-By Warner Todd Huston
Like all too many Americans TIME Magazine proves that it doesn’t know what is worth celebrating, noting, or memorializing in this world. Time doesn’t know what “important” means, it doesn’t know what “influential” means, it doesn’t even know what “top” means. And it has proven this again with its latest “2011 TIME 100 most influential people in the world.”
Another actress, Blake Lively, a “B” actress at best, is on the list. Unbelievable. TIME has so little to say of this “most influential person” that barely a paragraph was offered about her. How influential can you be if your whole life can be summed up in a mere 65 words? Mark Wahlberg is there? Yeah, the one-dimensional actor Mark Wahlberg is on this list for some crazy reason. Why? Who the heck knows?
Singer/songwriter Patti Smith is on the list, too. Evidently TIME thinks she’s still big stuff. What has she done since the 1970s again? One would be excused for imagining that she died 20 years ago she’s so disappeared from the greater cultural attention span.
Also on this absurd list is — and this should make anyone laugh out loud — MSNBC’s faux conservative Joe Scarborough.
Let’s take a look at the guffaw worthy addition of low-rated TV talker Scarborough, he of the extremist left-wing cabler MSNBC. Joe’s presence on this list is inexplicable, not just because he is a TV talking head but because he is one of TV’s lowest rated talking heads.
Now, being a TV (or radio) talking head does not disqualify someone for inclusion on such a list, exactly. For good or ill, being a major media figure most certainly can lead to wielding great influence. Glenn Beck, Rush Limbaugh, and Bill O’Reilly are examples of current commentators that have quite a bit of influence. In his day so did Walter Cronkite. Even someone like Father Coughlin (for worse) during WWII days on radio or Edward R. Murrow (mostly not for worse) were highly influential TV/Radio folks of their day that were worthy for inclusion in such a list.
However, Joe Scarborough is not anywhere near as influential or successful as any of those I mentioned above. It is flat out ridiculous to call Joe Scarborough one of the world’s most influential people. It’s pure fantasy.
Listen, these people I just mentioned are fine people. Successful at their work, known well enough by people, sure. But does “acting” and being a TV talking head make a person one of the world’s most influential people? It is idiotic to say so.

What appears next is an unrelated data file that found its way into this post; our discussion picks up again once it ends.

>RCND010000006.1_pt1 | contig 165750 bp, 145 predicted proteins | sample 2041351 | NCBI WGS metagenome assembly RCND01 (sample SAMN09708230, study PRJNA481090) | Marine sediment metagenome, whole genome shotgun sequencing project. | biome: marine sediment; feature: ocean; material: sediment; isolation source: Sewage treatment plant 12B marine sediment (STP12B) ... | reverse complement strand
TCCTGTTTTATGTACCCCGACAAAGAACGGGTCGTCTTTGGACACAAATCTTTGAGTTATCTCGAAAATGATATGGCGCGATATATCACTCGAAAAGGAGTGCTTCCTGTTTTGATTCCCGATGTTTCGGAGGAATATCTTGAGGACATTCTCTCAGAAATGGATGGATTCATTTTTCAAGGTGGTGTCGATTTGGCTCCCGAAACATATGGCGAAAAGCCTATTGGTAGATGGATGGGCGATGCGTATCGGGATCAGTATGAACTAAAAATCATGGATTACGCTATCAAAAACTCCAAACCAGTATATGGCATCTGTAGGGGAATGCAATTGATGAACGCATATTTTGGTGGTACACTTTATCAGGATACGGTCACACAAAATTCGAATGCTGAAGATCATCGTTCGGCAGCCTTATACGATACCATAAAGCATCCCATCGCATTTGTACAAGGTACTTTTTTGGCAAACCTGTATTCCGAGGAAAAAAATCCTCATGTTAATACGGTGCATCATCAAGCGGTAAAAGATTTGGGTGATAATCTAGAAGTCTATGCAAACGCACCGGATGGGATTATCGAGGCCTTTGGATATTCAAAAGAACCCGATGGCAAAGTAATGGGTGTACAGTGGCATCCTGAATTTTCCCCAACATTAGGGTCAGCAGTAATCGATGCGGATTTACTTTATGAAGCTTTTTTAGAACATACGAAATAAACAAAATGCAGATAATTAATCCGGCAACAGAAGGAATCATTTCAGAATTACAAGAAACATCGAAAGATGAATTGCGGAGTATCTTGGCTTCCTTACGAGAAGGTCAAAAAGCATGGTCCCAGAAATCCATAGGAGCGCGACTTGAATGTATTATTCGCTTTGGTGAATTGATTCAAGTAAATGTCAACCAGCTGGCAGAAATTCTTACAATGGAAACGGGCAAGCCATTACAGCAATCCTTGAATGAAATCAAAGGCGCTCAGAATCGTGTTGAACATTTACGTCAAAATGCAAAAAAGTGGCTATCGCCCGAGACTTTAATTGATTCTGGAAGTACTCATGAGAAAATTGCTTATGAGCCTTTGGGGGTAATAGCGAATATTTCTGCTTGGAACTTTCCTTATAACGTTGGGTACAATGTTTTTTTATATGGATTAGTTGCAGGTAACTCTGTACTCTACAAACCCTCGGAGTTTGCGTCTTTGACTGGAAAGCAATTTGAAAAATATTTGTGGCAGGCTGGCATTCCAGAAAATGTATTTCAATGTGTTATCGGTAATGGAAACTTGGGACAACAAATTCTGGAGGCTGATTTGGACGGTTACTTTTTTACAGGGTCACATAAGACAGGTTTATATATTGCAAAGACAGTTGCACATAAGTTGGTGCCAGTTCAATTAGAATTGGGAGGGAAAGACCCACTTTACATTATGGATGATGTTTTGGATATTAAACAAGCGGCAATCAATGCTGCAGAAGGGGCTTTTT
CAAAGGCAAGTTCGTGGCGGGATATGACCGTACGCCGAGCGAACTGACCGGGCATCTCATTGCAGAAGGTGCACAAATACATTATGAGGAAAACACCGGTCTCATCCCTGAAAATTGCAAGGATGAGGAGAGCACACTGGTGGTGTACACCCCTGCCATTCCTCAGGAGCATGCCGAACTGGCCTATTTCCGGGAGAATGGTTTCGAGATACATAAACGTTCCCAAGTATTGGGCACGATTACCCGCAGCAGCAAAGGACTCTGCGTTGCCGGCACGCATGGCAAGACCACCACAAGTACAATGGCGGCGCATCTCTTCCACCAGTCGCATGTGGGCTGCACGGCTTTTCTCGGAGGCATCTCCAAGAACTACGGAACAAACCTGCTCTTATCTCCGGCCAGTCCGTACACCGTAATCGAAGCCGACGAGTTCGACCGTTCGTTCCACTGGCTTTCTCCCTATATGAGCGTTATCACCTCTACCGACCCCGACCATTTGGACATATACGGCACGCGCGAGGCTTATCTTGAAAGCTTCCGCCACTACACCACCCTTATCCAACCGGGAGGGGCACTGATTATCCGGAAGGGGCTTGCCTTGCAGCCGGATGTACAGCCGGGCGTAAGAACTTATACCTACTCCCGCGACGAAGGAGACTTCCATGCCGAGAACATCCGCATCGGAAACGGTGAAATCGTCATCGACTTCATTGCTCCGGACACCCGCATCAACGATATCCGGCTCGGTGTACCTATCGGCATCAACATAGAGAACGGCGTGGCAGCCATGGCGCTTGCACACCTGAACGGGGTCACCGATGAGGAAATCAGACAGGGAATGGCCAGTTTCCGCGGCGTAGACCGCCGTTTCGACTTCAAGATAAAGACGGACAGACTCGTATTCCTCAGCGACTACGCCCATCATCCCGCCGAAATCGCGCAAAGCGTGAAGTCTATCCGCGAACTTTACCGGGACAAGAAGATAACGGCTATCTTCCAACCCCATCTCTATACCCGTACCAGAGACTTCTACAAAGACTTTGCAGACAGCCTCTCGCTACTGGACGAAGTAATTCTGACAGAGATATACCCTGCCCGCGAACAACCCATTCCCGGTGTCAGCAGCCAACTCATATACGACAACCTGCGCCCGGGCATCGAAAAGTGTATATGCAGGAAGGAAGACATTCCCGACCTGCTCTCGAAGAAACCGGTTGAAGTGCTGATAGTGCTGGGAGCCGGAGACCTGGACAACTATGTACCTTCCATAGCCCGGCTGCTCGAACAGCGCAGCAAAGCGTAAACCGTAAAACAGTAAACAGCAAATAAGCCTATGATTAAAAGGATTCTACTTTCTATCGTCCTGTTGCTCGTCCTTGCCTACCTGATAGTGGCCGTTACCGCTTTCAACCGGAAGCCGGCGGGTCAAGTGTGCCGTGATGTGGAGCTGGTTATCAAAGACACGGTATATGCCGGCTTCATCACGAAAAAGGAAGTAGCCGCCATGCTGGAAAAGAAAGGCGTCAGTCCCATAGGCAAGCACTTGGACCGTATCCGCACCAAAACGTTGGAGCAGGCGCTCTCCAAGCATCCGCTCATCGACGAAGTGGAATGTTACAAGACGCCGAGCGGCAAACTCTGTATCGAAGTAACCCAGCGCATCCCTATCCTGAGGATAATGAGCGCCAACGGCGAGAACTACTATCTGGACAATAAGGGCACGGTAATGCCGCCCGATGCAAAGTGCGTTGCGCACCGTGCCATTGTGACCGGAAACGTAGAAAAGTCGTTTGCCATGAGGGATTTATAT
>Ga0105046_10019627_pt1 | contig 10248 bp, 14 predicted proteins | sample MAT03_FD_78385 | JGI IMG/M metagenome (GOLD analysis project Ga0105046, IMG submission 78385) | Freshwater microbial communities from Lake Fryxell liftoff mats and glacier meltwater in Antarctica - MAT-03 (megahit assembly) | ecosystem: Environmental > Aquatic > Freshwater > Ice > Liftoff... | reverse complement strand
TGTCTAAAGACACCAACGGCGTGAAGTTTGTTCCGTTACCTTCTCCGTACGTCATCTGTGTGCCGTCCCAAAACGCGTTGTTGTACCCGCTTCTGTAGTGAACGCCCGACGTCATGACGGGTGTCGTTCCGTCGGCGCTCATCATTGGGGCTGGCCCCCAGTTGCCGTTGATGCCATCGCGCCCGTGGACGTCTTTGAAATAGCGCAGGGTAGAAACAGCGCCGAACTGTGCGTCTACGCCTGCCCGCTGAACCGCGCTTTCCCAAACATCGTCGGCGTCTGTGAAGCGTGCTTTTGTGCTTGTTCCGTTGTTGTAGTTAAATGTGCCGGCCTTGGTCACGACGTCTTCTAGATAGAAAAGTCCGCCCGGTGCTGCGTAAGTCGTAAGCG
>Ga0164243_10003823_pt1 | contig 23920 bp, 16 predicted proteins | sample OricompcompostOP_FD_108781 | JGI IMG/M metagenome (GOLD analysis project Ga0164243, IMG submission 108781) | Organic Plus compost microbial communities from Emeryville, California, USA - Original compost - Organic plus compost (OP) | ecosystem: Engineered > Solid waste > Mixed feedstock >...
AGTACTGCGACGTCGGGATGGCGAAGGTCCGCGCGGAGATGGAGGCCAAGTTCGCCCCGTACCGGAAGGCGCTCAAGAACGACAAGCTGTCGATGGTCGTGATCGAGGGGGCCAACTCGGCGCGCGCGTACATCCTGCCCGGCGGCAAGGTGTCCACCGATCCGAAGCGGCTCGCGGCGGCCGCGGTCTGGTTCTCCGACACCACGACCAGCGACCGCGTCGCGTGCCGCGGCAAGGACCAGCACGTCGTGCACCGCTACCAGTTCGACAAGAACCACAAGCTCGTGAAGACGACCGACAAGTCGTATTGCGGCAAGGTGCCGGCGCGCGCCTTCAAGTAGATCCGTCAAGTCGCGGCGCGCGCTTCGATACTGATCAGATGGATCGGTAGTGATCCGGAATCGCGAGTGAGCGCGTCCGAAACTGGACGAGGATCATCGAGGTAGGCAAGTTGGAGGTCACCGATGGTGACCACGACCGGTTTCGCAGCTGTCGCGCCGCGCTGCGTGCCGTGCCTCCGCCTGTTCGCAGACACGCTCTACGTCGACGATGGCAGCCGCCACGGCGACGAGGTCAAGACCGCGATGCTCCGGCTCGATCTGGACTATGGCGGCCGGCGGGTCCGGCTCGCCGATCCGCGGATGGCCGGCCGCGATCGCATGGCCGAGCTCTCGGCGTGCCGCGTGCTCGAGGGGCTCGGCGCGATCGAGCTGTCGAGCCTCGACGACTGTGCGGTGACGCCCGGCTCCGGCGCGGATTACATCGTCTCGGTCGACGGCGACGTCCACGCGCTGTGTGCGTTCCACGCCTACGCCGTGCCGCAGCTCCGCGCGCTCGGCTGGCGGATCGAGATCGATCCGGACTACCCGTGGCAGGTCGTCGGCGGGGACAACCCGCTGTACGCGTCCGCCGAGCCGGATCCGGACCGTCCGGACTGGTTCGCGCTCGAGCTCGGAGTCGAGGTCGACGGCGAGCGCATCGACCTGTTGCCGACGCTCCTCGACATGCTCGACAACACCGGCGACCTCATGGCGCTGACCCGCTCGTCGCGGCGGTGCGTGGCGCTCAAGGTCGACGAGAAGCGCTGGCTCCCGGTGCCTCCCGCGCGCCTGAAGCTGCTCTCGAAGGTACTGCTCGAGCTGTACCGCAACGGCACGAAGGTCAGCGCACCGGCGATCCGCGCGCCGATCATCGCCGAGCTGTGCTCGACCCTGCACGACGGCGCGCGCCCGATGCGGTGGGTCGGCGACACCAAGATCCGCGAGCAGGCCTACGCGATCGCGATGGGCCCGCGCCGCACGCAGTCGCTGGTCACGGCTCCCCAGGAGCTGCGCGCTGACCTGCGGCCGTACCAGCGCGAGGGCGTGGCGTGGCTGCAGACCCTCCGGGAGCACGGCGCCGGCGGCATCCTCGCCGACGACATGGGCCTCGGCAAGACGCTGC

It isn’t just the hollow actors, aging singers, and TV personalities that don’t belong on this list, either. Injured Representative Gabrielle Giffords is also on the list. Why? It’s hard to fathom.
Gabrielle Giffords has a compelling story, of course, but to the greater world she is known for nothing but being the victim of a crime. Before being shot she was a virtually unknown Congresswoman. Since her shooting she has yet to do anything especially noteworthy due to her necessary rehabilitation. Further, we have no real idea how that is progressing so we don’t even have her example as something that can inspire us. Maybe she will inspire us someday. I hope she does. But as of right now she is not a “most influential person.” As much as we feel for her and are pulling for her recovery she simply isn’t a major world figure.
There are all sorts of people on this list that don’t belong on a list as vaunted as the 100 most influential people of the world. Take Amy Chua, for instance. She wrote the controversial memoir Battle Hymn of the Tiger Mother. Yes her book is very interesting and yes she has gained a bit more than her allotted 15 minutes of fame. But as worthy as her book is, a most influential person of the world she is not.
Do these people deserve to be better known? I don’t know. I guess so. Why not? But are they worthy of being included in a list of the most influential people in the whole wide world? Nope. Not at all.
Anyway, you can look this list over and find all sorts of people that do not belong on it. It shows that TIME Magazine hasn’t a clue what “influential” really means. It shows how facile the thinking of this Old Media staple really is.